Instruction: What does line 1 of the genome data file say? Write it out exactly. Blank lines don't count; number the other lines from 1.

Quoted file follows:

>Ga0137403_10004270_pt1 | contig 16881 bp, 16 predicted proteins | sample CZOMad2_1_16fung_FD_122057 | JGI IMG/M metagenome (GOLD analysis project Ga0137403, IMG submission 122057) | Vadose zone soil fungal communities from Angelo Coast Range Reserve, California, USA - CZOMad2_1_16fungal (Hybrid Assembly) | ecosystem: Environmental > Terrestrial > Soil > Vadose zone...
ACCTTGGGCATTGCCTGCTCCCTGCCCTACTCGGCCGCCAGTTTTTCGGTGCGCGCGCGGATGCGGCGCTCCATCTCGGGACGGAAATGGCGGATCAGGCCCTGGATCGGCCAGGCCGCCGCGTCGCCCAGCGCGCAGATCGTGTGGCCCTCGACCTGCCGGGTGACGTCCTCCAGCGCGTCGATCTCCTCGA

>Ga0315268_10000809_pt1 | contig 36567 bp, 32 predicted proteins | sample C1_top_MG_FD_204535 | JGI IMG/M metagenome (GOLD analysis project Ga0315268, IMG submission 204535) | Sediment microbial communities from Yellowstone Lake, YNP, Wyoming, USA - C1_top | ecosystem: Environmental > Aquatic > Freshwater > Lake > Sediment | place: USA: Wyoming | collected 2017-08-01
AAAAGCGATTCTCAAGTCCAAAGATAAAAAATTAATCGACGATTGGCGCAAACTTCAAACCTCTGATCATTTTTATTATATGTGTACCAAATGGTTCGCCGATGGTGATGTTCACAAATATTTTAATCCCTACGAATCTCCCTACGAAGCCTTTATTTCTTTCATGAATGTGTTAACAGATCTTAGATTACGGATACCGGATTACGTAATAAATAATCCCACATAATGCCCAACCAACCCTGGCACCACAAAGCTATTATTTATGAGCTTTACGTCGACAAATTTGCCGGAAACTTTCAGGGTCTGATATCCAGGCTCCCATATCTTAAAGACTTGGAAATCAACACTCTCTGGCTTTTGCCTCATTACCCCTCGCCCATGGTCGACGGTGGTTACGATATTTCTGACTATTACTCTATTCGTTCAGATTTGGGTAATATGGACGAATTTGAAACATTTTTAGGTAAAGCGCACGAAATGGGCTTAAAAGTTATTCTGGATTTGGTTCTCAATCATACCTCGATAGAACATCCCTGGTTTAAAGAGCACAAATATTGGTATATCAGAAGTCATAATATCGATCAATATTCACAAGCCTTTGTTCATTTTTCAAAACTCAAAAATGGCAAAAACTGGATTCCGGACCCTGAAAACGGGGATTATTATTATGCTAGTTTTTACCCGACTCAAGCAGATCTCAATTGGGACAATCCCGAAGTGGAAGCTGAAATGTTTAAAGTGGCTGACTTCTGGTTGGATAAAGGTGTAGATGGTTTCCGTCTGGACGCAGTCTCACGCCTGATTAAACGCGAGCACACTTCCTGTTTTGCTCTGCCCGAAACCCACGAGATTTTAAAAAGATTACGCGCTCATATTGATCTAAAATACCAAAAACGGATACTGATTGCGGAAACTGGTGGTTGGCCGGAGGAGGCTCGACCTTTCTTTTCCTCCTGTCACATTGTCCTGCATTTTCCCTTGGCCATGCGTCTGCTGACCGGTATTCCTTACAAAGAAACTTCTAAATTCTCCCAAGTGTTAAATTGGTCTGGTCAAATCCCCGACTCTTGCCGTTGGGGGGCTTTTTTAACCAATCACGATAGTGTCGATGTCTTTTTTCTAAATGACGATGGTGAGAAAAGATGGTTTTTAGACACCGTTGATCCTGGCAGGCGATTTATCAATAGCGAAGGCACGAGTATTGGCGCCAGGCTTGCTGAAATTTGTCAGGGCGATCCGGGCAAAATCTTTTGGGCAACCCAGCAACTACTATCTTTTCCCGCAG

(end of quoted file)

>Ga0137403_10004270_pt1 | contig 16881 bp, 16 predicted proteins | sample CZOMad2_1_16fung_FD_122057 | JGI IMG/M metagenome (GOLD analysis project Ga0137403, IMG submission 122057) | Vadose zone soil fungal communities from Angelo Coast Range Reserve, California, USA - CZOMad2_1_16fungal (Hybrid Assembly) | ecosystem: Environmental > Terrestrial > Soil > Vadose zone...